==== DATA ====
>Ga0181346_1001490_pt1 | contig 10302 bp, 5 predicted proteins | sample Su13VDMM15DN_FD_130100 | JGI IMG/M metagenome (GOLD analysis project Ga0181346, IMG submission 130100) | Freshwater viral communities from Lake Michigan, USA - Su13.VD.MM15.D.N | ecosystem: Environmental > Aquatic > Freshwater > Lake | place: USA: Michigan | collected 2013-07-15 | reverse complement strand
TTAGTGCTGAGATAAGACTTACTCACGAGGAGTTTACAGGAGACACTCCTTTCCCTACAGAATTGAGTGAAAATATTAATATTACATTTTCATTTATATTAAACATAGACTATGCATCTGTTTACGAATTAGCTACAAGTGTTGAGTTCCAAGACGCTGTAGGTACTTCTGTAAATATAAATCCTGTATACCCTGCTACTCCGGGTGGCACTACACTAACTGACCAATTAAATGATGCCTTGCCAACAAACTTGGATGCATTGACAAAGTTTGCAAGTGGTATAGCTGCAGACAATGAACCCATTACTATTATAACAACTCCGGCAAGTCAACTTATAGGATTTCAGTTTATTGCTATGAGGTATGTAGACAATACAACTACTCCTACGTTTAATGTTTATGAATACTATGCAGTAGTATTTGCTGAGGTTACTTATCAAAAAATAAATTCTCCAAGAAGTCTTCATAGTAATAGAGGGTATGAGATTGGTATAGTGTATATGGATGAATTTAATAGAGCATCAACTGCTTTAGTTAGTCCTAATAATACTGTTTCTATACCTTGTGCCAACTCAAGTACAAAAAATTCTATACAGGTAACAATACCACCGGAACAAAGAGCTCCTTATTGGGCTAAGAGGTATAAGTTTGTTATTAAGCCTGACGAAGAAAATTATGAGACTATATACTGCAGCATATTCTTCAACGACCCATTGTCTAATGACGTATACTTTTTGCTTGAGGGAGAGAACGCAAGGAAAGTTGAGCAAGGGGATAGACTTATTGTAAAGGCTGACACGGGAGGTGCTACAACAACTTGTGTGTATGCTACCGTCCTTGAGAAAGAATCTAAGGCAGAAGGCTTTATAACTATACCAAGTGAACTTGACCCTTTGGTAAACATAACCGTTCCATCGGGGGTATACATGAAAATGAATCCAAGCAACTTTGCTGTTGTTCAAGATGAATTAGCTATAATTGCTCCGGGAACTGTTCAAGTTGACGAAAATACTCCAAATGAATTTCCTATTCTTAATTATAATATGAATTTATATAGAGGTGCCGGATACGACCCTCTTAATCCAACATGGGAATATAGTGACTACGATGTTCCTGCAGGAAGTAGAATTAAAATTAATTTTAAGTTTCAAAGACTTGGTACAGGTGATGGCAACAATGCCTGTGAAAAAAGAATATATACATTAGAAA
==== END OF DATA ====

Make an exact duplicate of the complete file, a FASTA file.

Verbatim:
>Ga0181346_1001490_pt1 | contig 10302 bp, 5 predicted proteins | sample Su13VDMM15DN_FD_130100 | JGI IMG/M metagenome (GOLD analysis project Ga0181346, IMG submission 130100) | Freshwater viral communities from Lake Michigan, USA - Su13.VD.MM15.D.N | ecosystem: Environmental > Aquatic > Freshwater > Lake | place: USA: Michigan | collected 2013-07-15 | reverse complement strand
TTAGTGCTGAGATAAGACTTACTCACGAGGAGTTTACAGGAGACACTCCTTTCCCTACAGAATTGAGTGAAAATATTAATATTACATTTTCATTTATATTAAACATAGACTATGCATCTGTTTACGAATTAGCTACAAGTGTTGAGTTCCAAGACGCTGTAGGTACTTCTGTAAATATAAATCCTGTATACCCTGCTACTCCGGGTGGCACTACACTAACTGACCAATTAAATGATGCCTTGCCAACAAACTTGGATGCATTGACAAAGTTTGCAAGTGGTATAGCTGCAGACAATGAACCCATTACTATTATAACAACTCCGGCAAGTCAACTTATAGGATTTCAGTTTATTGCTATGAGGTATGTAGACAATACAACTACTCCTACGTTTAATGTTTATGAATACTATGCAGTAGTATTTGCTGAGGTTACTTATCAAAAAATAAATTCTCCAAGAAGTCTTCATAGTAATAGAGGGTATGAGATTGGTATAGTGTATATGGATGAATTTAATAGAGCATCAACTGCTTTAGTTAGTCCTAATAATACTGTTTCTATACCTTGTGCCAACTCAAGTACAAAAAATTCTATACAGGTAACAATACCACCGGAACAAAGAGCTCCTTATTGGGCTAAGAGGTATAAGTTTGTTATTAAGCCTGACGAAGAAAATTATGAGACTATATACTGCAGCATATTCTTCAACGACCCATTGTCTAATGACGTATACTTTTTGCTTGAGGGAGAGAACGCAAGGAAAGTTGAGCAAGGGGATAGACTTATTGTAAAGGCTGACACGGGAGGTGCTACAACAACTTGTGTGTATGCTACCGTCCTTGAGAAAGAATCTAAGGCAGAAGGCTTTATAACTATACCAAGTGAACTTGACCCTTTGGTAAACATAACCGTTCCATCGGGGGTATACATGAAAATGAATCCAAGCAACTTTGCTGTTGTTCAAGATGAATTAGCTATAATTGCTCCGGGAACTGTTCAAGTTGACGAAAATACTCCAAATGAATTTCCTATTCTTAATTATAATATGAATTTATATAGAGGTGCCGGATACGACCCTCTTAATCCAACATGGGAATATAGTGACTACGATGTTCCTGCAGGAAGTAGAATTAAAATTAATTTTAAGTTTCAAAGACTTGGTACAGGTGATGGCAACAATGCCTGTGAAAAAAGAATATATACATTAGAAA